P.S. My wife has taken my constant dialog about Free Enterprise, American Economic Independence, and multi-streams-of-income to heart and has started her own company promoting skin care products. I share it here only to exemplify the New Economy:
Look Ten Years Younger In 2 Minutes:
Most Americans are either ignoring this fact of life hoping it will go away, or facing its eventuality with fear and trembling.
Based on a year’s worth of research, I am certain that 9 out of 10 people reading this blog fit that category.
There is plenty of available data showing the hopelessness of the situation.
Economists speculate on the massive Baby Boomer retirement fall-out they say is sure to come over the next decade.
From numerous reports it appears that the typical bread-winner leaves the workforce at age 65 with around $50,000 in assets —a drop in the retirement bucket especially as many are living longer.
OK fine, we are facing economic challenges, so what?
Our predecessors faced and overcame challenges for centuries. America has a long and illustrious history of standing up to adversity and coming out on top.
For crying out loud—our ancestors carved a civilization out of the wilderness, populated an unknown land, produced most of the world’s food, most of the technology and single-handedly create a new thing called the middle-class while other nations watched in utter amazement.
How did they do this?
Americans are resilient. Americans are resourceful. We dream big and play big. And what of Yankee Ingenuity, the Puritan Work Ethic, common sense, and pulling ourselves up by our bootstraps?
For two centuries, we provided hope for a life with political freedom, economic prosperity, and an increased standard of living for millions around the globe, but now we are being told that we are finished, beyond hope, and helpless to solve our current crisis.
And some are actually falling for it. I refuse to accept that version of reality.
I refuse to acknowledge that the American Dream can no longer become the American Life.
I refuse to give-in, knuckle under, and forfeit my children’s future.
My version of reality is that there is actually more opportunity now for financial success than at any time in the history of America—if we will embrace it!
Please forgive me if what I write here offends you but seriously, how wimpy are we? Humanity has overcome crises and challenges much greater than the American retirement problem.
Don’t get me wrong, at least in terms of impact, this is a pervasive challenge and has serious national implications not unlike the specter of global domination by the Nazis or the challenges of the Great Depression. And if you are in your 50’s or 60’s this is without a doubt scary and imposing.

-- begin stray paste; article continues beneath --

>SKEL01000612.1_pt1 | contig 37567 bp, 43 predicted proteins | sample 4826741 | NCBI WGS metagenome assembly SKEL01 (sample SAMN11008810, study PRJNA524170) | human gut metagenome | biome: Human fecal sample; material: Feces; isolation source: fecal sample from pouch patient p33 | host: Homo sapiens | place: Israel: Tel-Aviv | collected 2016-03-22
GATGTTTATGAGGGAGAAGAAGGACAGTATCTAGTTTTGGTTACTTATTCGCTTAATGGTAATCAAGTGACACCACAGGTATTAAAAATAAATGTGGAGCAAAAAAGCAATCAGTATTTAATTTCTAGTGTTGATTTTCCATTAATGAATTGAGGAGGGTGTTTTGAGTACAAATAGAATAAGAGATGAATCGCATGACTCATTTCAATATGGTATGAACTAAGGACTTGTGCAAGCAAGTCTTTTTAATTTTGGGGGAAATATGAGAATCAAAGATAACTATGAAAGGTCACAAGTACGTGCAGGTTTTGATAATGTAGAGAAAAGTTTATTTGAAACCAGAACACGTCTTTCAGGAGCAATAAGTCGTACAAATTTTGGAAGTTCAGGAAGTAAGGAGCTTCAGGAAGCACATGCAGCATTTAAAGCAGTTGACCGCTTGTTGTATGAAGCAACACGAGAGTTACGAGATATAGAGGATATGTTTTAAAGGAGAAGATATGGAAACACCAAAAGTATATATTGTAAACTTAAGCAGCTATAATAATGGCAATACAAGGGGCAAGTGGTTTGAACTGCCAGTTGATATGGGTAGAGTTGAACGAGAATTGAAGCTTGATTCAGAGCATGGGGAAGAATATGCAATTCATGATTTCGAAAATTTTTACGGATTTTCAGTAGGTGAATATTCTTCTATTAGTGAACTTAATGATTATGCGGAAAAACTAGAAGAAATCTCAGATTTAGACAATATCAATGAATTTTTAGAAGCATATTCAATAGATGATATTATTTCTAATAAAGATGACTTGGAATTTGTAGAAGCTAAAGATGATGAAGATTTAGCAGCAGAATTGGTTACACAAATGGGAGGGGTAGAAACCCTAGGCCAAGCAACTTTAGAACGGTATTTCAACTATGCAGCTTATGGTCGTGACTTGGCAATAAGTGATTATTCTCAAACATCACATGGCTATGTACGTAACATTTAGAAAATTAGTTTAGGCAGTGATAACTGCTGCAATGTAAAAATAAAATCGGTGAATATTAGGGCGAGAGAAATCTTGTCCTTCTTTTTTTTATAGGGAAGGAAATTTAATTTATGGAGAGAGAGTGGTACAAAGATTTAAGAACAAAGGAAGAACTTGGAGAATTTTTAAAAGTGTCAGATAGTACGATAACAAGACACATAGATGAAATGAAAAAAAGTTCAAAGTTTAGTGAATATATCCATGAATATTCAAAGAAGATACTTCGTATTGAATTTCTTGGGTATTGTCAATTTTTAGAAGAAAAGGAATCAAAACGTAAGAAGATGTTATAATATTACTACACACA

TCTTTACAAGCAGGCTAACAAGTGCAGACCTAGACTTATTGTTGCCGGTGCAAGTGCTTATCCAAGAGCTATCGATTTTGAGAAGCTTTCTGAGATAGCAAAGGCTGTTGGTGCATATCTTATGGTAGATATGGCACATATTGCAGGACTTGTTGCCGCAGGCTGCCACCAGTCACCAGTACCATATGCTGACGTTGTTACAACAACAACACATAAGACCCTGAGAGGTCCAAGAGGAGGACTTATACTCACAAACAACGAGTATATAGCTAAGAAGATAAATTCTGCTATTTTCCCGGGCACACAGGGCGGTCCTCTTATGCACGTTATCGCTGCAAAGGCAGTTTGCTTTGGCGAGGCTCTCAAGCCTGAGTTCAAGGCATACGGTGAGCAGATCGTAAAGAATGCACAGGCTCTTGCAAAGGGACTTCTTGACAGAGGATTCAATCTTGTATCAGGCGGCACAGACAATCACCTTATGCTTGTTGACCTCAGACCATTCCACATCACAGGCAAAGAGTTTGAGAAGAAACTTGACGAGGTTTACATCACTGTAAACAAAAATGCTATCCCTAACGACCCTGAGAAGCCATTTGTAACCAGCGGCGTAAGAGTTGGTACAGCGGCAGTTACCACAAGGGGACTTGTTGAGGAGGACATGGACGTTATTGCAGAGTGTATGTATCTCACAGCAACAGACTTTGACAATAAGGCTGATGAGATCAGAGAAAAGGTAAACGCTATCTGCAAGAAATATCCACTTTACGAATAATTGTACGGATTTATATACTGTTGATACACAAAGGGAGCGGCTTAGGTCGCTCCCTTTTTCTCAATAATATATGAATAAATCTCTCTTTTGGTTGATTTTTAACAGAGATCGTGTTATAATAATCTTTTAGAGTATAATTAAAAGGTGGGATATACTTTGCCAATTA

But when you remove the emotion and analyze it scientifically, it is simply a matter of understanding the causes of the problem and devising solutions. Ok, so maybe we will have to voluntarily reduce our standard of living for a while or stop going into debt for vacations or the latest fashions. Gasp…we might even have to live within our means…are these things really that hard to understand and implement?
Maybe Forrest Gump was right, “stupid is as stupid does.” Sorry but our choices over the past 3 decades have put us in this position.
The American retirement problem is nothing more than an issue of perspective.
Look at the Cashflow Quadrants chart—American economic philosophy was founded on the Business and Investor side of the chart or the concept of entrepreneurship.
Americans from the very beginning lived from the perspective and belief that they had to take care of themselves.
They knew their standard of living and financial security rested on their personal ability to plan for the future and to take full responsibility for that future.
But since the Industrial Revolution, our general economic philosophy has shifted to the employee side of the chart. Entrepreneurship is actually shunned by most, or at the very least, misunderstood. We traded common citizen business savvy and investor acumen for the accumulation or “nest egg” mentality, which has morphed over the last 30 years into an existence of life-long debt and dependence on government.
It doesn’t take a rocket scientist to see that being an employee alone leads to economic slavery and dependence. Without the basic tenets of business and investing as part of our personal financial strategy, we have no hope of true prosperity and financial security.
So the solution is simple—return to our former philosophy of owning businesses and investing. I know that this might be simple in concept but difficult in application however, this is where our ingenuity, tenacity and hard work come in.
Thousands of Americans have figured this out and you can too if you only have the will and desire to make the necessary changes. If you are serious about changing your situation and are willing to focus and even sacrifice for five to ten years, you can solve the American retirement crisis for yourself and perhaps even share your solutions with friends and family.
While there are undoubtedly dozens of potential fixes to choose from, I have 2 that I recommend as solutions to the American Retirement Crisis.
But they will only serve as solutions if you actually act on them, so click on these links and investigate the options they provide. If these are not the right actions for you to take fine, BUT TAKE ACTION some how to change your current situation. You are your best chance at a secure financial future.